You first need to ask yourself one question: Do we need an energy control program? If you operate equipment/machinery that needs to be cleaned, oiled, adjusted, repaired or have maintenance work performed on it, the answer is a resounding yes. According to section 75 of the Occupational Health & Safety Act, this type of work can only be performed when: motion that may endanger a worker has stopped; and any part that has been stopped and that may subsequently move and endanger a worker has been blocked to prevent its movement.
Employers are responsible for developing safe operating procedures that comply with all applicable federal and provincial laws and regulations, and workers must be trained on safety procedures to ensure these are followed at all times. So how do you go about doing this? You select all of the in-house expertise that you have, as well as outside professionals who are practitioners in this field, and develop a set of policies and procedures that address the needs. This comprehensive set of policies and procedures can be called an energy control program/policy, or whatever you like, as long as it establishes the rules of how workers must perform their duties in a safe manner and in compliance with all regulations.
Starting with a visual that is easy to understand, the energy control program becomes the “visual” blueprint that includes all of the elements required to satisfy your specific application; a blueprint that is used as a guide throughout the entire development process. Do not make the mistake of generating material that is dry and requires much reading to arrive at the intended result. Use as many visuals as possible. Visuals are very effective in conveying your message and always increase retention. Although not all blueprints will be the same, similarities do exist from one application to another. Let’s take a closer look at this energy control program blueprint.
Begin by developing or updating your current inventory of equipment/machinery, and then examining all issues of compliance for each piece of equipment or machine type. Keep in mind that the new energy control program needs to satisfy all applicable government health and safety regulations, as well as corporate regulations and standards if these exist. Section 75/76 of the Occupational Health & Safety Act and CSA – Canadian Standards Association Section 7, which relates to Pre-Start Health & Safety Reviews (PSR), is a good place to start before developing any procedure.
Written procedures are required, starting with the most commonly practised lockout. Depending on the complexities of your specific equipment/machinery or process, the number of safety procedures will vary. In this particular example, four types of safety procedures are used: Lockout to isolate all energy sources; CAP (control access procedure) to guide the worker through the steps on how to bring a complex machine into a safe state; ASA (approved safety access) to guide the worker on how to gain safe access to a specific area of the machine; and finally the JES (job element sheet) to guide the worker on how to perform a specific task. No procedure can be written until a risk assessment is completed.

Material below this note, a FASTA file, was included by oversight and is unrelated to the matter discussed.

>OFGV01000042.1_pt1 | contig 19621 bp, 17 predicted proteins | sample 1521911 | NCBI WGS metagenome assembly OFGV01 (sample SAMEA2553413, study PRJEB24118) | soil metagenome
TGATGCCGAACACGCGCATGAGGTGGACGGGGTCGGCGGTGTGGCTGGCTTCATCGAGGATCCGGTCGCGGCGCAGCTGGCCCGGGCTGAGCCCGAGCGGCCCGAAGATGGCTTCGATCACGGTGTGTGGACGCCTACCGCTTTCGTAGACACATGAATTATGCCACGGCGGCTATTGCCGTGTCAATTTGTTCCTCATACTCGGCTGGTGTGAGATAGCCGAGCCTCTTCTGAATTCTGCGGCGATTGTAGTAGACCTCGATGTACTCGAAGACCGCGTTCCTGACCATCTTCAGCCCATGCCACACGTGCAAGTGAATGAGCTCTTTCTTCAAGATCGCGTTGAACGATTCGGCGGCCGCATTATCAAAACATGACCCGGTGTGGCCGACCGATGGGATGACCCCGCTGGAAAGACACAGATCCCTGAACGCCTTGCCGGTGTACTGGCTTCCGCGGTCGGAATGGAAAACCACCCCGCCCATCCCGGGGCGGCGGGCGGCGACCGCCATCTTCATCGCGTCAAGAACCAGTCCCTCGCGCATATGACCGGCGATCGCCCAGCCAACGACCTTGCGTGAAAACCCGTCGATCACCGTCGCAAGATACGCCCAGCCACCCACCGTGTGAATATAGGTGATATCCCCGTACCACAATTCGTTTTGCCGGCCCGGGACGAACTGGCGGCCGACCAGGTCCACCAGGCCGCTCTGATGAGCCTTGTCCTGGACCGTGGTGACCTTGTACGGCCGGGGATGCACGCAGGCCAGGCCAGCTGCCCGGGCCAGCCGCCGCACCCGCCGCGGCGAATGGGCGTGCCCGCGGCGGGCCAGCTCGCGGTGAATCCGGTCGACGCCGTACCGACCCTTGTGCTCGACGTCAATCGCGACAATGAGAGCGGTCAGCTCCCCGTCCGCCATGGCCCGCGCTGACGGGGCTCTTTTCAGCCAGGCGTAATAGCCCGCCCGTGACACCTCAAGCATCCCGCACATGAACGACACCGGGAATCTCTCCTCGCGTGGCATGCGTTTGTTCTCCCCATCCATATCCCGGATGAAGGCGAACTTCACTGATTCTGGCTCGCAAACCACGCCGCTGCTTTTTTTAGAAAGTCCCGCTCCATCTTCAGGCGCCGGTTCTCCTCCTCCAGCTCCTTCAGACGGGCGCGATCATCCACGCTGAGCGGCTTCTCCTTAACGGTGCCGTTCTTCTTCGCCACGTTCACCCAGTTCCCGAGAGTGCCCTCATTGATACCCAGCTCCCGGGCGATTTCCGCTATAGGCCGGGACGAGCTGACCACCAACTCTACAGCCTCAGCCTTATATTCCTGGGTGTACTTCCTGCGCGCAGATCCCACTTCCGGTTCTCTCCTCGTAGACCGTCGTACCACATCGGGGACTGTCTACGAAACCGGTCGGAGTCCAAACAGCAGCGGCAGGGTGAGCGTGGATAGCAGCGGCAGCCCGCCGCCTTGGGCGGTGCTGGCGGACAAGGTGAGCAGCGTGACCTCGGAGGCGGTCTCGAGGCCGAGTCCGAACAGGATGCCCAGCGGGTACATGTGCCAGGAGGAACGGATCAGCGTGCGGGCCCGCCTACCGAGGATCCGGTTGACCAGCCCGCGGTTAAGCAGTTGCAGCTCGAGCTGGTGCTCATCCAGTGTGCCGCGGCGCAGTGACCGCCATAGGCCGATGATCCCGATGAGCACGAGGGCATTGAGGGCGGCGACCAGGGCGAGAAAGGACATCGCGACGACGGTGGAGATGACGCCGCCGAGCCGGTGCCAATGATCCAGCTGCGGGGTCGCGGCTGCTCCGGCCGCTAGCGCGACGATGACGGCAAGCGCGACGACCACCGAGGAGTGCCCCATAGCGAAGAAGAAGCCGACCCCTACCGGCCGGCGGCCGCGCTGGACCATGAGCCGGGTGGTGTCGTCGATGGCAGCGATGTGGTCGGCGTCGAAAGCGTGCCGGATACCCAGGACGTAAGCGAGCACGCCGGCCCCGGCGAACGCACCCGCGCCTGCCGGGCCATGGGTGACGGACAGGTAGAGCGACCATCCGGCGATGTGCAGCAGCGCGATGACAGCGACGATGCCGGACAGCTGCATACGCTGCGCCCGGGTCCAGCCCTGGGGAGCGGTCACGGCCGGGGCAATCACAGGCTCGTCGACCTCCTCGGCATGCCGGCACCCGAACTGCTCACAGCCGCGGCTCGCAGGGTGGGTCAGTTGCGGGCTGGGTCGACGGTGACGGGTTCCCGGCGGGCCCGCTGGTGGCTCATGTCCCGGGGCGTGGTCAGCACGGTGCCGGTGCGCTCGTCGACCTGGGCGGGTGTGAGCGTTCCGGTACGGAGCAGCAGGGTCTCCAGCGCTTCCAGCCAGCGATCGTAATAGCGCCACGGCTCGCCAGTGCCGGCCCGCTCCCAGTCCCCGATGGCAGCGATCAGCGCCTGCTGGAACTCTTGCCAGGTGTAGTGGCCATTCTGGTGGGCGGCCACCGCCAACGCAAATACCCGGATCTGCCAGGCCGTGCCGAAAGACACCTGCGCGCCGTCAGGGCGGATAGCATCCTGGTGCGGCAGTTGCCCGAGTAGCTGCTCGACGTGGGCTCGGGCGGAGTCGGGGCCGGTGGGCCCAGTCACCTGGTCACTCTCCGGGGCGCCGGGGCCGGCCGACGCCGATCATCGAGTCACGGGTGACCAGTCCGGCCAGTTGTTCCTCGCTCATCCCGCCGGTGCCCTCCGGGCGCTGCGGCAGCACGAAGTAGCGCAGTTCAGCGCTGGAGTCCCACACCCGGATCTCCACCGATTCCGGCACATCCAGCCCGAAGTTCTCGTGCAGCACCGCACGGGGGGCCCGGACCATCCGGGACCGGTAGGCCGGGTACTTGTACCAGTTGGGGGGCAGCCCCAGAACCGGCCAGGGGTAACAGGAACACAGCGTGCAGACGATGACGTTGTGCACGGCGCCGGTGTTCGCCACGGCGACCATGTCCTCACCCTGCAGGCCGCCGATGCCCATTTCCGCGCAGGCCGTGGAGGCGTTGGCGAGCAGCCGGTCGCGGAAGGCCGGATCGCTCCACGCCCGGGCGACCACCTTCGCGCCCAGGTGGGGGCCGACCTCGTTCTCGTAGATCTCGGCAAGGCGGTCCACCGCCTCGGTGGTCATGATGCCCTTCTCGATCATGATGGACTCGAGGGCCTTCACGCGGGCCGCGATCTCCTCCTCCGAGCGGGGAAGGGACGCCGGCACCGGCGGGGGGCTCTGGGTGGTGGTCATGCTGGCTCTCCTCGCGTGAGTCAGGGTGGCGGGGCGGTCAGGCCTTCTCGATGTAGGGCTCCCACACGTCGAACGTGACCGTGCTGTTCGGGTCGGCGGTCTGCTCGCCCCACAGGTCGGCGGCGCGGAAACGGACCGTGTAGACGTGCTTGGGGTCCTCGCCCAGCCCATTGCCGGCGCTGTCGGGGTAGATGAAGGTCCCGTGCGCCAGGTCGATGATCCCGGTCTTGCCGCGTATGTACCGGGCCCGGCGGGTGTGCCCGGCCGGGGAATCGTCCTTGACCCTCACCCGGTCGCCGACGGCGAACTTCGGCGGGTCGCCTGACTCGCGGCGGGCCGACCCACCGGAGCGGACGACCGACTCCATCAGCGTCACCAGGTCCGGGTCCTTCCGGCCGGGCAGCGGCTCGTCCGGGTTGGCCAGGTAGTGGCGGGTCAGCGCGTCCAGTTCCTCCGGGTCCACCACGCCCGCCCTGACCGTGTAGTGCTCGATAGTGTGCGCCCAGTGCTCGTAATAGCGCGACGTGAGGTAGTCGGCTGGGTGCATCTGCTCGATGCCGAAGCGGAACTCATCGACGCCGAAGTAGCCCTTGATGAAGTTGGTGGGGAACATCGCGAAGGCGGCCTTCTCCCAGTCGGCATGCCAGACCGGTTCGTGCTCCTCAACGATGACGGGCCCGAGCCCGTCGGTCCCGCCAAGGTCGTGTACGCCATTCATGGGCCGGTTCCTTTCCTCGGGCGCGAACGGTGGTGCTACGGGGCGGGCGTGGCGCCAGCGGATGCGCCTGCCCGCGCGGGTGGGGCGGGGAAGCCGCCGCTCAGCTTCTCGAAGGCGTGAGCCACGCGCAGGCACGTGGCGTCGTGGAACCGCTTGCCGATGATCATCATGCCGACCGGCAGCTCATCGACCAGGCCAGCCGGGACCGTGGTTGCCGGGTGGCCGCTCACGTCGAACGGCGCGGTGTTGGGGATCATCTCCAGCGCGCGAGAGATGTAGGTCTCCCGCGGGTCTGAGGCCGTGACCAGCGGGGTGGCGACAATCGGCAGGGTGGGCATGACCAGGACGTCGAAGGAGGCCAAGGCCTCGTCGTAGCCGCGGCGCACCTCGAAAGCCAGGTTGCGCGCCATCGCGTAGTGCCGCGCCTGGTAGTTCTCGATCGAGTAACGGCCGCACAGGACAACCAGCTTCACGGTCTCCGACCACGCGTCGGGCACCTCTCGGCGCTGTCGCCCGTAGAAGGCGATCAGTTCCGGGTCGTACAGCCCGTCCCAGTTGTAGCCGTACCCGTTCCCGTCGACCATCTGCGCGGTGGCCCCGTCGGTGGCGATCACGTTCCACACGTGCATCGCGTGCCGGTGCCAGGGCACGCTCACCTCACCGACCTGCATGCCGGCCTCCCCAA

Energy maps are visuals that clearly identify all sources of energy for a particular piece of equipment/machine. Typically, the footprint of the equipment/machine is drawn in full colour, clearly highlighting all machine sections, material flow, safety devices (including guards), energy sources and isolation devices. Where multiple sources of energy are used, the sequence of energy source isolation is shown.
Training is a very critical element to the successful implementation of any safety program, and embarking on a new energy control program is no exception. When all the work is completed, training helps to take the message to the workers and, in return, workers must demonstrate that they have the skills required to work with each safety procedure. Training should also provide a system for workers to be re-trained each year, and every company should maintain training records to ensure workers are competent in carrying out tasks safely.
All safety procedures must be reviewed and updated periodically, or when equipment/machinery is relocated or modified. A central location must be identified and a record maintenance system be put in place that can be audited at any time. Document creation date, revision history, reviewer’s name, and the name or names of the approver are shown in records. In the case of PSRs, the name of the engineer who approved the PSR is shown. Records show when safety documents were issued, reviewed and revised, and they make your life easier during regulatory agency audits.
Periodic reviews are a great way to share safety information with workers. They provide a great opportunity to discuss updates, procedure changes, results of risk assessment, PSR approvals and general safety information with workers, keeping them informed.
In summary, any energy control program implementation must address the issues of compliance, types of safety procedures, energy maps, periodic reviews, worker training and records maintenance. Although the detail and complexity of each topic and your energy control program will vary in each situation, the thought process and mechanics of getting there remain the same.
Bill Valedis is the president of Imperial Automation Technologies Inc. You can reach him at email@example.com.